US carrier in Gulf after Strait of Hormuz pass

2012-01-23 14:22
Washington - The US aircraft carrier USS Abraham Lincoln has passed through the Strait of Hormuz and is now in the Gulf, the Pentagon said, after Tehran threatened to close the strategic shipping route.

"USS Abraham Lincoln ... completed a regular and routine transit of the Strait of Hormuz ... to conduct maritime security operations as scheduled," Pentagon spokesperson Navy Captain John Kirby said via e-mail on Sunday.

"The transit was completed as previously scheduled and without incident."

The carrier, which can have up to 80 aircraft and helicopters on board, was escorted by the guided-missile cruiser USS Cape St George and two destroyers.

Earlier, Britain's Ministry of Defence (MoD) said a British Royal Navy frigate and a French vessel had joined the carrier group to sail through the strategic waterway.

While allied ships often participate in US naval exercises and sometimes are part of joint naval flotillas, the presence of British and French ships seemed to be a message to Tehran about the West's resolve to keep the route open.

Iran's threat

"HMS Argyll and a French vessel joined a US carrier group transiting through the Strait of Hormuz, to underline the unwavering international commitment to maintaining rights of passage under international law," said a spokesperson from Britain's MoD.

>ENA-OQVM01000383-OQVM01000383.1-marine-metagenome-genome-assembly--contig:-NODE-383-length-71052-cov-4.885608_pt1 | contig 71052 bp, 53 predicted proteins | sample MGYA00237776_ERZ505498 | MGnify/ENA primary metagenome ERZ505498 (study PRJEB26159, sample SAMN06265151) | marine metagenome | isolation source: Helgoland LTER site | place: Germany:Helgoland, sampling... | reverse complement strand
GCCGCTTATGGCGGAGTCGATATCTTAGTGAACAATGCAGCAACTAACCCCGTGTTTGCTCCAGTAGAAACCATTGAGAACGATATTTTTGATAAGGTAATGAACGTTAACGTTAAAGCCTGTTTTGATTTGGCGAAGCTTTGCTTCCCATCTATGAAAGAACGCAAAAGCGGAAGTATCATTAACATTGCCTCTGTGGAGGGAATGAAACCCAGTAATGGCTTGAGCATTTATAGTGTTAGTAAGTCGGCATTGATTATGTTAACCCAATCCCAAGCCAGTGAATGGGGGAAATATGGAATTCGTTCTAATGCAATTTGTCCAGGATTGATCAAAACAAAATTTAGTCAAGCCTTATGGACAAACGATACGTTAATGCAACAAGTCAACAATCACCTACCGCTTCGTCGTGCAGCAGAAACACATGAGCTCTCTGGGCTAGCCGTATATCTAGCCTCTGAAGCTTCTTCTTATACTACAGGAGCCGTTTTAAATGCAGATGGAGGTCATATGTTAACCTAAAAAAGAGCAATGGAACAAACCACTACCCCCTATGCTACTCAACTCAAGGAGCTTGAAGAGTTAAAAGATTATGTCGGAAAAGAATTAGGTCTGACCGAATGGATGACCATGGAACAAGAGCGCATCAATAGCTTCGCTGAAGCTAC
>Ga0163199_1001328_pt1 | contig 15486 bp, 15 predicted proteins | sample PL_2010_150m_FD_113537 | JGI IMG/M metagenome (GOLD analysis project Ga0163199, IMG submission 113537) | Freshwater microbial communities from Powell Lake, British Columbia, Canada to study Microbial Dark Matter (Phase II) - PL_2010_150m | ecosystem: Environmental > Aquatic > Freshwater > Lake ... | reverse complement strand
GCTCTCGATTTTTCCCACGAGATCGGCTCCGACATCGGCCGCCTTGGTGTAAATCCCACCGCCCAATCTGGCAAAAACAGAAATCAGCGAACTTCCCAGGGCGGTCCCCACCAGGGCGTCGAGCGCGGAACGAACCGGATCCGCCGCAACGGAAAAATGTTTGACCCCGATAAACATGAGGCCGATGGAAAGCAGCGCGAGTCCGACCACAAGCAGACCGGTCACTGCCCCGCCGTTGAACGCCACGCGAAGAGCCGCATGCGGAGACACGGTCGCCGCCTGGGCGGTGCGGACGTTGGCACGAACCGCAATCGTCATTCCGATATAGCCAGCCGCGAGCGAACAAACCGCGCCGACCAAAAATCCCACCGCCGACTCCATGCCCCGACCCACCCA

He said Britain maintained "a constant presence in the region as part of our enduring contribution to Gulf security".

Iran's military and political leaders had warned they could close the strait - a key transit route for global oil supplies - if increased Western sanctions over Tehran's suspect nuclear programme halt Iranian oil exports.

The Islamic republic's navy had also warned it would react if the United States tried to redeploy one of its aircraft carriers to the waterway.

Two of the 11 US aircraft carriers are currently in the region.

US Defence Secretary Leon Panetta has repeatedly said that closing the strait would cross a "red line".


Since then, Iran has tried to ease tensions, with Foreign Minister Ali Akbar Salehi saying last week that Tehran had never tried to close the strait.

We want peace and stability in the region," Salehi said.

The United States, France, Britain and Germany accuse Iran of seeking to build a nuclear bomb, but Tehran says its nuclear drive is peaceful.

European Union foreign ministers meeting in Brussels on Monday are expected to agree to sanction Iran's central bank and announce an embargo on buying Iranian oil.

The 27 EU foreign ministers look set to agree new measures against Tehran after having already frozen the assets of 433 firms and 113 individuals, as well as restricting trade and investment in the oil and gas industries.

Also expected are bans on the sale of gold, diamonds and other precious metals to Iran and any delivery of newly minted coins and notes.

With tensions on the rise, Israel, for its part, fears a nuclear-armed Iran would pose an existential threat to the Jewish state and has refused to rule out a resort to military action to pre-empt it.

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